Sam Bankman-Fried was one of the world’s richest people before he lost more than $16 billion in a few days last month. Now, with just $100,000 in his bank account, he is “trying to figure out” how to pay a lawyer to represent him. We know this because he is talking to anyone who will listen about FTX and his role in its demise. So, what will his legal defense look like?
Stop Talking Now
You don’t need to be an attorney to understand why talking publicly and agreeing to testify under oath when you’re under investigation by the Department of Justice and the Securities and Exchange Commission is a bad idea. Everything he says can be used against him.
Some of his statements have been foolish, like his “f—k regulators” retort, but even his self-serving statements can come back to hurt him, as the son of two Stanford Law School professors should know.
The smart move would be to remain silent and let others—like his attorneys—do the talking because their words can’t be used against him at trial.
If Bankman-Fried, also known as SBF, ever wanted to take the stand in his own defense, he could do so, but at that point he would know the evidence amassed against him and would be able to work with his attorneys to craft testimony that did not contradict the written record. Right now, facing tough interviews, he’s just winging it.
Bankman-Fried may think he’s helping himself by making FTX’s collapse sound like a business mistake rather than a colossal fraud. But prosecutors can pick apart his public statements for inconsistencies and use his statements to show the extent of his knowledge or the facts that he has conveniently forgotten now that he faces scrutiny.
Under US rules of evidence, Bankman-Fried could not introduce his own statements in his defense at trial because they would constitute hearsay. But the government could use his statements against him.
This one-sided rule means that his statements can only hurt him and never help him. So, a good defense would start with remaining silent.
Keeping It Civil
I often represent clients who face potential liability on a number of different fronts at the same time, but I’ve rarely seen someone facing as many potential legal issues as Bankman-Fried. His former business has filed for bankruptcy, he is likely under investigation by regulators in several different countries, is already the defendant in lawsuits from alleged victims, and is reportedly the subject of a criminal investigation.
Given what we know publicly, Bankman-Fried has serious potential criminal liability. At this point, remaining out of prison is a “win” for him even if he ends up losing everything and faces crippling fines and civil penalties. The primary concern of his defense team should be a criminal indictment for fraud.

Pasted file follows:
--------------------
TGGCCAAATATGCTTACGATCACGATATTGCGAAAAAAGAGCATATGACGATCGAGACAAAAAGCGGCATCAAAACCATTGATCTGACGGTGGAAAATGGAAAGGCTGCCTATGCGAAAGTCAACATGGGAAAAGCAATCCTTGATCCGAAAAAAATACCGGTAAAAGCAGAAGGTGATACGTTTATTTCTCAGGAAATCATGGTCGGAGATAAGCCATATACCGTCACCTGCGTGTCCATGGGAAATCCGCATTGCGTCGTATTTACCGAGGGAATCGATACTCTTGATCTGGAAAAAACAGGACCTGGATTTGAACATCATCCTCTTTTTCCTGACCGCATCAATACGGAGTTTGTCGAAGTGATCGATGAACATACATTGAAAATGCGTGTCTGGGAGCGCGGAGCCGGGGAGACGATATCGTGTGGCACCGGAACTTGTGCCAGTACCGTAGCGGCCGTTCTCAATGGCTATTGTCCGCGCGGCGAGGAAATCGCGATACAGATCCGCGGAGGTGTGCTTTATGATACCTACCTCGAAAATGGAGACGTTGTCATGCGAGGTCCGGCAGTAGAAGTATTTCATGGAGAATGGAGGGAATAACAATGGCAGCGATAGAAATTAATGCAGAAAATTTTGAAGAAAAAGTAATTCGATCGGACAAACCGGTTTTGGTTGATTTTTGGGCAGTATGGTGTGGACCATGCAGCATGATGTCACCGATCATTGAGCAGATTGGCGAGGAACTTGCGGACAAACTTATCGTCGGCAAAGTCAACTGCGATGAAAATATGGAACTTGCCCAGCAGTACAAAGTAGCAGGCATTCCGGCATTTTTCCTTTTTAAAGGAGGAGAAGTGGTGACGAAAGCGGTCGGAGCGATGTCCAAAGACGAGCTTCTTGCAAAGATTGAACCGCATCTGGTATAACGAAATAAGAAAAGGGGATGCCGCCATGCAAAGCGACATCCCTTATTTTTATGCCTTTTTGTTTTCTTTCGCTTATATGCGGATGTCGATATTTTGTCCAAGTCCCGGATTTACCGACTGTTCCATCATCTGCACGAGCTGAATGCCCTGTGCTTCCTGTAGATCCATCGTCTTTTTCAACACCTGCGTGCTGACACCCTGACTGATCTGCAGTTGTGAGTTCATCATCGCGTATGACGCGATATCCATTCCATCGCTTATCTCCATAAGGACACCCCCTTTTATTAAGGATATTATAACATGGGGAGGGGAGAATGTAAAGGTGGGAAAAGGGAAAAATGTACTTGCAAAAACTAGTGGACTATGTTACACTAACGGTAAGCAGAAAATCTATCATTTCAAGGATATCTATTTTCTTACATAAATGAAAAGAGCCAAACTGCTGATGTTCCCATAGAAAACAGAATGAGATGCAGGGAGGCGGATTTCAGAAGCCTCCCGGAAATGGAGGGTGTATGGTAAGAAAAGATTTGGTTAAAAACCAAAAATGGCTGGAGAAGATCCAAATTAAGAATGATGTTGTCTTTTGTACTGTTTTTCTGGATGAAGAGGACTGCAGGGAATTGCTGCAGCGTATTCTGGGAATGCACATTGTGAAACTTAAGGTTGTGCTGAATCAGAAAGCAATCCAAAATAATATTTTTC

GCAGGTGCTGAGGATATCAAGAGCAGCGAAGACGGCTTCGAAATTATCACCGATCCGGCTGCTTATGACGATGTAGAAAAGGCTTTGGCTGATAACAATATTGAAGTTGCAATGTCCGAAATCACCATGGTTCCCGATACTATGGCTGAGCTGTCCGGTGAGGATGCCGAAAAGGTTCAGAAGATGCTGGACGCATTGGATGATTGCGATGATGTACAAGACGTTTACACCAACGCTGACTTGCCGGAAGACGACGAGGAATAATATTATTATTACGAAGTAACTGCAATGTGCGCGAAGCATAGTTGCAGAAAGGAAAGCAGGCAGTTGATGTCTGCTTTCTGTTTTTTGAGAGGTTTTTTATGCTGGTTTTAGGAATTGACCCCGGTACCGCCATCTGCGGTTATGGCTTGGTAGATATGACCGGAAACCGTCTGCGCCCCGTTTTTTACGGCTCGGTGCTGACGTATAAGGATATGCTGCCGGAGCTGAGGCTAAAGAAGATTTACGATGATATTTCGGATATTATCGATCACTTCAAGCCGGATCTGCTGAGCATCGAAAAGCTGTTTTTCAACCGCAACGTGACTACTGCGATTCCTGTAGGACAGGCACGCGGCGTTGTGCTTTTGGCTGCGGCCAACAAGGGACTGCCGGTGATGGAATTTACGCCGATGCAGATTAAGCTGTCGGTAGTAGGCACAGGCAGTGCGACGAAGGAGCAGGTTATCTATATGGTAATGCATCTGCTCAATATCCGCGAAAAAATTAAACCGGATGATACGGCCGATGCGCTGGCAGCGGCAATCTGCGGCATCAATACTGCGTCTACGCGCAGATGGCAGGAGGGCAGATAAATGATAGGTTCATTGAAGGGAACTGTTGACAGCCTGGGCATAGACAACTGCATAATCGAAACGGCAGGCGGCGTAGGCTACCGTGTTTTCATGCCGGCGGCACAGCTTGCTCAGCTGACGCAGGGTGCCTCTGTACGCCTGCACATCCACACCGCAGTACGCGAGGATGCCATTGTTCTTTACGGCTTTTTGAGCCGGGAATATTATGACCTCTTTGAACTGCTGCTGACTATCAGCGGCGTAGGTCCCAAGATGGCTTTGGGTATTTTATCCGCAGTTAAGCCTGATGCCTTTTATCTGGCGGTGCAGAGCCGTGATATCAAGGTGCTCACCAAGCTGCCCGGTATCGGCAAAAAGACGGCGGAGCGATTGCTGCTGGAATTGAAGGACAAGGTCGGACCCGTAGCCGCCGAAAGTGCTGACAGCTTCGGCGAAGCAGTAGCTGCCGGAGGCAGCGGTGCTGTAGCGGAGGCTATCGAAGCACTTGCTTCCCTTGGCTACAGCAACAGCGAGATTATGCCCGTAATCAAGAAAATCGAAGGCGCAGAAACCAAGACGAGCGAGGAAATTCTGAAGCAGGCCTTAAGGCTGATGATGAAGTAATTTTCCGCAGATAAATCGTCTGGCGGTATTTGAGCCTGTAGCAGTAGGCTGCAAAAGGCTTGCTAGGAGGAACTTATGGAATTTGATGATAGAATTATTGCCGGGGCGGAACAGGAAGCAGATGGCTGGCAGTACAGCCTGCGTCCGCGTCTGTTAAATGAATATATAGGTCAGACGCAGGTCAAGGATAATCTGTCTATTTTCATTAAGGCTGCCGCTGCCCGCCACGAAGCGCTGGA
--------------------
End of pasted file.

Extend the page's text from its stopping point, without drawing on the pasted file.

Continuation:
Simply put, fraud is when someone lies to you to get your money. But to obtain a conviction for fraud, prosecutors must prove beyond a reasonable doubt that the defendant knowingly made false statements with the intent to defraud. The Bankman-Fried defense would need to argue that he didn’t intend to defraud anyone and didn’t know that any of FTX’s customers were lied to.
Bankman-Fried has almost certainly been told this by lawyers, which likely explains why he couldn’t give a straight answer to ABC News’ George Stephanopoulos when he repeatedly asked if Bankman-Fried knew that FTX customer money was given to Alameda Research, a trading firm he co-founded.
FTX promised customers that their funds would remain available to them at FTX, so if Bankman-Fried knew those funds were used to help Alameda—as Alameda co-head Caroline Ellison claimed—he may be guilty of committing fraud.
For that reason, at trial, the Bankman-Fried defense team is likely to portray him as a bumbler who wasn’t focused on details and was in over his head. Unfortunately for them, that contradicts the carefully crafted public persona that Bankman-Fried built for years.
Don’t Know Anything
FTX’s new CEO, John Ray, claimed in a court filing that he had never seen “such a complete failure of corporate controls and such a complete absence of trustworthy financial information.” Payments were approved by emojis in an online chat, the company did not have an “accurate list” of its own bank accounts, and it used messaging platforms that automatically deleted messages and “encouraged employees to do the same.”
You can expect Bankman-Fried’s memory to fade just like the messages left by FTX and its employees. If Bankman-Fried had an experienced criminal defense attorney, his defense would be built around only what the government could prove.
If he had sufficient funds, which does not appear to be the case, he would pay for the legal defense of his associates. If all of them admitted nothing beyond what the government could prove, and told a consistent story, it could be possible to avoid a criminal indictment.
Instead, Bankman-Fried continues to box himself in with lengthy public statements. If he does not stop talking and hire a good attorney, he may miss the opportunity to mount a viable defense.
This article does not necessarily reflect the opinion of Bloomberg Industry Group, Inc., the publisher of Bloomberg Law and Bloomberg Tax, or its owners.
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Renato Mariotti is a partner at Bryan Cave Leighton Paisner. A former federal prosecutor, he represents individuals and companies who are the subjects of criminal and regulatory investigations.